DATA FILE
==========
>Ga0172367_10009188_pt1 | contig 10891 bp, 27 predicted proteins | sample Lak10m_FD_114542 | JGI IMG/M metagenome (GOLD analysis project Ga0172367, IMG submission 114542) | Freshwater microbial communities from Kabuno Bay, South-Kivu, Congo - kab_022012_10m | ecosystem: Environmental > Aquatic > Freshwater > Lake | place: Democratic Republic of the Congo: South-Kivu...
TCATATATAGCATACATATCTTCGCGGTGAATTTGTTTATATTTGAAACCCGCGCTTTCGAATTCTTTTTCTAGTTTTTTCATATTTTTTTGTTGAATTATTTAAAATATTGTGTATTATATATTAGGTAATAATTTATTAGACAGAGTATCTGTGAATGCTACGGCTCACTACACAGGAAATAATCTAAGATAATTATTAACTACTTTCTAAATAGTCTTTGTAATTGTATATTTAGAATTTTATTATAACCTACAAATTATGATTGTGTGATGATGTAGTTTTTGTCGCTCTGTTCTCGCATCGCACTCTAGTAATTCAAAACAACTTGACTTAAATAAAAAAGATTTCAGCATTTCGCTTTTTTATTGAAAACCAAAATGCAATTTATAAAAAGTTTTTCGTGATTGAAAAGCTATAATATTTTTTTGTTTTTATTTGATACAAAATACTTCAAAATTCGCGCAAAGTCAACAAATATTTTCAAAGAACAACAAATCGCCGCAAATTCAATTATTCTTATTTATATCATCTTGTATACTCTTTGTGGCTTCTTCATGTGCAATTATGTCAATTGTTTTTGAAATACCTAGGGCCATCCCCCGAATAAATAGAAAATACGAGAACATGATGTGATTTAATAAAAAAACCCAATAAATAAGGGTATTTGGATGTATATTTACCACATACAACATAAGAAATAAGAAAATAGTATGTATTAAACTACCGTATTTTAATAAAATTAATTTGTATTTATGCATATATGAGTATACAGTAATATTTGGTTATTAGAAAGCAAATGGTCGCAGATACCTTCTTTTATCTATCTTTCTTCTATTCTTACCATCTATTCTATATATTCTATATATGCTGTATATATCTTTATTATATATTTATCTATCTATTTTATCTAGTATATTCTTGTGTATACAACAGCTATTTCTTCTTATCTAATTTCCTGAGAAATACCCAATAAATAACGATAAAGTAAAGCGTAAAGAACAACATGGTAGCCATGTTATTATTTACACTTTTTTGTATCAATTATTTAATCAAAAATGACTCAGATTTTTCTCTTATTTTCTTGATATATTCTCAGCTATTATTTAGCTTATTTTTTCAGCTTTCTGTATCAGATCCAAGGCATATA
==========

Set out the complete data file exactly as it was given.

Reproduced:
>Ga0172367_10009188_pt1 | contig 10891 bp, 27 predicted proteins | sample Lak10m_FD_114542 | JGI IMG/M metagenome (GOLD analysis project Ga0172367, IMG submission 114542) | Freshwater microbial communities from Kabuno Bay, South-Kivu, Congo - kab_022012_10m | ecosystem: Environmental > Aquatic > Freshwater > Lake | place: Democratic Republic of the Congo: South-Kivu...
TCATATATAGCATACATATCTTCGCGGTGAATTTGTTTATATTTGAAACCCGCGCTTTCGAATTCTTTTTCTAGTTTTTTCATATTTTTTTGTTGAATTATTTAAAATATTGTGTATTATATATTAGGTAATAATTTATTAGACAGAGTATCTGTGAATGCTACGGCTCACTACACAGGAAATAATCTAAGATAATTATTAACTACTTTCTAAATAGTCTTTGTAATTGTATATTTAGAATTTTATTATAACCTACAAATTATGATTGTGTGATGATGTAGTTTTTGTCGCTCTGTTCTCGCATCGCACTCTAGTAATTCAAAACAACTTGACTTAAATAAAAAAGATTTCAGCATTTCGCTTTTTTATTGAAAACCAAAATGCAATTTATAAAAAGTTTTTCGTGATTGAAAAGCTATAATATTTTTTTGTTTTTATTTGATACAAAATACTTCAAAATTCGCGCAAAGTCAACAAATATTTTCAAAGAACAACAAATCGCCGCAAATTCAATTATTCTTATTTATATCATCTTGTATACTCTTTGTGGCTTCTTCATGTGCAATTATGTCAATTGTTTTTGAAATACCTAGGGCCATCCCCCGAATAAATAGAAAATACGAGAACATGATGTGATTTAATAAAAAAACCCAATAAATAAGGGTATTTGGATGTATATTTACCACATACAACATAAGAAATAAGAAAATAGTATGTATTAAACTACCGTATTTTAATAAAATTAATTTGTATTTATGCATATATGAGTATACAGTAATATTTGGTTATTAGAAAGCAAATGGTCGCAGATACCTTCTTTTATCTATCTTTCTTCTATTCTTACCATCTATTCTATATATTCTATATATGCTGTATATATCTTTATTATATATTTATCTATCTATTTTATCTAGTATATTCTTGTGTATACAACAGCTATTTCTTCTTATCTAATTTCCTGAGAAATACCCAATAAATAACGATAAAGTAAAGCGTAAAGAACAACATGGTAGCCATGTTATTATTTACACTTTTTTGTATCAATTATTTAATCAAAAATGACTCAGATTTTTCTCTTATTTTCTTGATATATTCTCAGCTATTATTTAGCTTATTTTTTCAGCTTTCTGTATCAGATCCAAGGCATATA